Volatiles in the Martian Crust is a vital reference for future missions – including ESA's EXO Mars and NASA's Mars2020 rover – looking for evidence of life on Mars and the potential for habitability and human exploration of the Martian crust. Mars science is a rapidly evolving topic with new data returned from the planet on a daily basis. The book presents chapters written by well-established experts who currently focus on the topic, providing the reader with a fresh, up-to-date and accurate view.
Organized into two main sections, the first half of the book focuses on the Martian meteorites and specific volatile elements. The second half of the book explores processes and locations on the crust, including what we have learned about volatile mobility in the Martian crust. Coverage includes data from orbiter and in situ rovers and landers, geochemical and geophysical modeling, and combined data from the SNC meteorites.
1. Introduction and Overview
2. Volatiles in Martian Magmas and the Interior: Inputs of Volatiles into the Crust and Atmosphere
3. Noble gases in Martian meteorites: Budget, sources, sinks and processes
4. Hydrogen Reservoirs in Mars as Revealed by Martian Meteorites
5. Carbonates on Mars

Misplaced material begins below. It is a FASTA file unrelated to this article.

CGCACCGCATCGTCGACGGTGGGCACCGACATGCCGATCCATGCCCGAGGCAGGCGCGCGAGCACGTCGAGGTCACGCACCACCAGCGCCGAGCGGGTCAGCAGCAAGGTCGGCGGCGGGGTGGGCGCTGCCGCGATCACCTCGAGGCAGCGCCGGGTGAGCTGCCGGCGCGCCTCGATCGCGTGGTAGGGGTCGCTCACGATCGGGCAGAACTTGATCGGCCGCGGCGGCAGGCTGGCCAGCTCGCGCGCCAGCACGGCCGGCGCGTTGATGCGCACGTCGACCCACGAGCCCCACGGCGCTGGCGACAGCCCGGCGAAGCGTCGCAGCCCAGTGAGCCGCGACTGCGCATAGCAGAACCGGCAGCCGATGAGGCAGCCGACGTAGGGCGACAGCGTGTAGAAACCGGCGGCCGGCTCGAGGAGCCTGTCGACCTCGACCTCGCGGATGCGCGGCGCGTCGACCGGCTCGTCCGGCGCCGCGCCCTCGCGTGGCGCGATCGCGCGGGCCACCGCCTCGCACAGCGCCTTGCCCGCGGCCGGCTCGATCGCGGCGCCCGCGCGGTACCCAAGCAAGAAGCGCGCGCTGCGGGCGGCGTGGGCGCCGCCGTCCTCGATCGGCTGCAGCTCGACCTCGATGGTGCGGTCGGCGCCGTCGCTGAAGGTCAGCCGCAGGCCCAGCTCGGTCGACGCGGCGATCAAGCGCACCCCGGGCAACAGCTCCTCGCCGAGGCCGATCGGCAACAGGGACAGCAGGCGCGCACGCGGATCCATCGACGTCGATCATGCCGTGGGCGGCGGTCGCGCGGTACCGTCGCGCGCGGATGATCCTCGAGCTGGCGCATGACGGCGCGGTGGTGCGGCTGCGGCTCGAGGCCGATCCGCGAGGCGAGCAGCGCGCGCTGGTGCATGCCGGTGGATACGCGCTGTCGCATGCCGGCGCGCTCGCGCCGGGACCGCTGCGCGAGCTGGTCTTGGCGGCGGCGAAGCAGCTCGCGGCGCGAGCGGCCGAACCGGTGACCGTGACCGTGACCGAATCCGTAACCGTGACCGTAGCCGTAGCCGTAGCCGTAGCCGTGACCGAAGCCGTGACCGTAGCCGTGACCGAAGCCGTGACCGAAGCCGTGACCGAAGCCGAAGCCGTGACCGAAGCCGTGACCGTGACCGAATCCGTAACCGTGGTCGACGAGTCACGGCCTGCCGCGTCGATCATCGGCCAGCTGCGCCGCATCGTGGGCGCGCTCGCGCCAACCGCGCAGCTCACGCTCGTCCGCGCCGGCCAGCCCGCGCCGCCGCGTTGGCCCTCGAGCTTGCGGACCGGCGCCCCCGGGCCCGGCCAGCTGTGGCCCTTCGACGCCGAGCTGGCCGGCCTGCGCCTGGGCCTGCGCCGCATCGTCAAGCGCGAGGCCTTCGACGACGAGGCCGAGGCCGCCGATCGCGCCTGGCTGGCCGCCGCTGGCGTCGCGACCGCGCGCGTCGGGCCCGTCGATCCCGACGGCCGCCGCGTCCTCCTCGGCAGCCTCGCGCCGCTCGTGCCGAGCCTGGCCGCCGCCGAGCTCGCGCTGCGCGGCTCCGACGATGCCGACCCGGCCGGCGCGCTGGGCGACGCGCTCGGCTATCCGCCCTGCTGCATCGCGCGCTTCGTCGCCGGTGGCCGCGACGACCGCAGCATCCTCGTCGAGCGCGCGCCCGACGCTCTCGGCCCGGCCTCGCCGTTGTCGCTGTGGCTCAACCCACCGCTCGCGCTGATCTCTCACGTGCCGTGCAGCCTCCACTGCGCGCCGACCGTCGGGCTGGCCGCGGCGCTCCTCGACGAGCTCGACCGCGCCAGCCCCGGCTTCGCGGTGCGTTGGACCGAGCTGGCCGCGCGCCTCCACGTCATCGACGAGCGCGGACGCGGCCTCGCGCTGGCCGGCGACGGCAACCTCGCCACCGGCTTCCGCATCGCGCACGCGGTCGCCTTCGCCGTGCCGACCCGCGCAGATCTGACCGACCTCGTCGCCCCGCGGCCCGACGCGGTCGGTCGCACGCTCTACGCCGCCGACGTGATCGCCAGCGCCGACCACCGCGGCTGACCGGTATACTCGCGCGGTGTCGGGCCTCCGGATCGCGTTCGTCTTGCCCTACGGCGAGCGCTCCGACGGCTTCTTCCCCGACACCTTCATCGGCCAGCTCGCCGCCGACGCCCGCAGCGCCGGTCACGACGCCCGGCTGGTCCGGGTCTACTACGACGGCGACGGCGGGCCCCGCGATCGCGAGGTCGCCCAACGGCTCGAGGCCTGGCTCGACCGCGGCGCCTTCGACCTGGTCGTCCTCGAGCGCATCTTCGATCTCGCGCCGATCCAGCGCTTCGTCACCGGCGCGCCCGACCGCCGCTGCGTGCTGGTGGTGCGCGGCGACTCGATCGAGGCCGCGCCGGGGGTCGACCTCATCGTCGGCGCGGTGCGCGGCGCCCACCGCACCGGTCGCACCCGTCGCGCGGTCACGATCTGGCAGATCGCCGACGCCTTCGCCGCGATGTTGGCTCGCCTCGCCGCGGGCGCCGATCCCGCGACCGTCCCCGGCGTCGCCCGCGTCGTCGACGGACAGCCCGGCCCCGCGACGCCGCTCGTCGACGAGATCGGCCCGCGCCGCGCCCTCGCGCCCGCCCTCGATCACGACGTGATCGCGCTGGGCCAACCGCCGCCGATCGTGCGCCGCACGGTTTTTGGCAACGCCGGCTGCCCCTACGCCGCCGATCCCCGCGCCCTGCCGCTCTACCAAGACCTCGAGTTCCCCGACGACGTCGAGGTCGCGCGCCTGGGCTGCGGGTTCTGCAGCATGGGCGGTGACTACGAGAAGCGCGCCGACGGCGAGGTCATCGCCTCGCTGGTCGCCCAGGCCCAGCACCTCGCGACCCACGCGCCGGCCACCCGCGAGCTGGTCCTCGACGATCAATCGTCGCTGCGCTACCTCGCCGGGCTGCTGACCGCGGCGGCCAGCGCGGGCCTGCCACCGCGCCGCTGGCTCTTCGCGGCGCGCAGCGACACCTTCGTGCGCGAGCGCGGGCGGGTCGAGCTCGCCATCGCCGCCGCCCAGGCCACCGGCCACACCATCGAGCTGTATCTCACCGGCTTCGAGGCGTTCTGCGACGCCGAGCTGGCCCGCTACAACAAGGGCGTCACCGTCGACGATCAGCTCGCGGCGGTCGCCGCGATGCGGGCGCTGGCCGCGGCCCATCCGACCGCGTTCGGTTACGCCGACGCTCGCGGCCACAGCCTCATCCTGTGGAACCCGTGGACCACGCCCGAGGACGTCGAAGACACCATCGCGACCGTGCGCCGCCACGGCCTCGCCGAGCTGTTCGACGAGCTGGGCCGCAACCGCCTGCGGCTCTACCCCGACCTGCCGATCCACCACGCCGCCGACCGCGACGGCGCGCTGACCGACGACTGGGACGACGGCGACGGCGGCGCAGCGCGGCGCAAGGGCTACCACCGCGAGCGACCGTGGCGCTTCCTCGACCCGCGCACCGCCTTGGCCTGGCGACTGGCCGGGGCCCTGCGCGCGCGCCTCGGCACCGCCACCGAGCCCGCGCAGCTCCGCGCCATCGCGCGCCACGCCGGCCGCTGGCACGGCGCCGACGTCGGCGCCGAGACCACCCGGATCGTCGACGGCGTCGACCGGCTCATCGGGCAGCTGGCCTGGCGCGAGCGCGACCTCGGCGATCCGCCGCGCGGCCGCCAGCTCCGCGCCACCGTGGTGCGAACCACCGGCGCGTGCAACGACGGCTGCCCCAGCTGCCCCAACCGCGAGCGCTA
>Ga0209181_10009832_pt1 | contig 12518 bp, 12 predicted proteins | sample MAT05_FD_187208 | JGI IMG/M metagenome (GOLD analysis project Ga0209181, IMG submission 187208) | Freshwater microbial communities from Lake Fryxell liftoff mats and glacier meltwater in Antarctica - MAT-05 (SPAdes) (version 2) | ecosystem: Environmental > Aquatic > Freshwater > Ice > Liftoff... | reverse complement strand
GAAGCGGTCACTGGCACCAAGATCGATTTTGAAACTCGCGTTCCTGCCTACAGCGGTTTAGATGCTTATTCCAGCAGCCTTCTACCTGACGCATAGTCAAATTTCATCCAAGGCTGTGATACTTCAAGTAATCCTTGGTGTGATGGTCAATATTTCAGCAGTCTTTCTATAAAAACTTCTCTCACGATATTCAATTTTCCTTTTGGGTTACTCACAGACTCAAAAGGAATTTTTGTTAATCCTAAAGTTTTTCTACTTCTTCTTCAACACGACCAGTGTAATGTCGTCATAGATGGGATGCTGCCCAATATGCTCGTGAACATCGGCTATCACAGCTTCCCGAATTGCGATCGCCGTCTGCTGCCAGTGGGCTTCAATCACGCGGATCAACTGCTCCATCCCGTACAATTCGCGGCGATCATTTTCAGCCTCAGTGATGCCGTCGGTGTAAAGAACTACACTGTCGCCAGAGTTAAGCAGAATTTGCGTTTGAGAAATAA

John Bridges and Allan Treiman
6. Sulfur on Mars from the Atmosphere to the Core
7. The Hydrology of Mars including a Potential Cryosphere
8. Sequestration of Volatiles in the Martian Crust through Hydrated Minerals: A Significant Planetary Reservoir of Water
9. Volatiles Measured by the Phoenix Lander at the Northern Plains of Mars
10. Evidence for Fluid Mobility at Meridiani Planum: A Review of MER Opportunity’s 10 Years of Investigation
11. Alteration Processes in Gusev Crater, Mars: Volatile/Mobile Element Contents of Rocks and Soils Determined by the Spirit Rover
12. Volatile Detections in Gale Crater Sediment and Sedimentary Rock: Results from the Mars Science Laboratory’s Sample Analysis at Mars Instrument
13. Conclusion and Summary
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Justin Filiberto has focused on volatiles (F, Cl, H2O) in the Martian meteorites and what this can tell us about the Martian volatile budget. He is an associate editor for Journal of Geophysical Research: Planets.
Susanne P. Schwenzer has focused on noble gases in Martian meteorites, evidence for fluid mobility in the Martian meteorites, and now both, noble gases and evidence for fluid mobility, at Gale Crater from Mars Science Laboratory results. She has experience in (volunteer) editorship from two popular science books and a journal published on behalf of two different Natural Science Societies.